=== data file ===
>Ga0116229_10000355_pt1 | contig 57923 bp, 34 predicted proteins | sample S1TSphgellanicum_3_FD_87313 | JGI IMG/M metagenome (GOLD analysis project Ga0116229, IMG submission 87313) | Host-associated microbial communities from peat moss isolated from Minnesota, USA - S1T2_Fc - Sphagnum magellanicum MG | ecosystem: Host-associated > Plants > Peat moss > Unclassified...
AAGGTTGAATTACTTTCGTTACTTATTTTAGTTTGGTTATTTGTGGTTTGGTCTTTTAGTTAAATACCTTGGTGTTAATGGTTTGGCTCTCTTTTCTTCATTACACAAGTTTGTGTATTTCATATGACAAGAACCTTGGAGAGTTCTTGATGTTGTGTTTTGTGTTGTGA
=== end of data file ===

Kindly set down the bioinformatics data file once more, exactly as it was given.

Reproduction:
>Ga0116229_10000355_pt1 | contig 57923 bp, 34 predicted proteins | sample S1TSphgellanicum_3_FD_87313 | JGI IMG/M metagenome (GOLD analysis project Ga0116229, IMG submission 87313) | Host-associated microbial communities from peat moss isolated from Minnesota, USA - S1T2_Fc - Sphagnum magellanicum MG | ecosystem: Host-associated > Plants > Peat moss > Unclassified...
AAGGTTGAATTACTTTCGTTACTTATTTTAGTTTGGTTATTTGTGGTTTGGTCTTTTAGTTAAATACCTTGGTGTTAATGGTTTGGCTCTCTTTTCTTCATTACACAAGTTTGTGTATTTCATATGACAAGAACCTTGGAGAGTTCTTGATGTTGTGTTTTGTGTTGTGA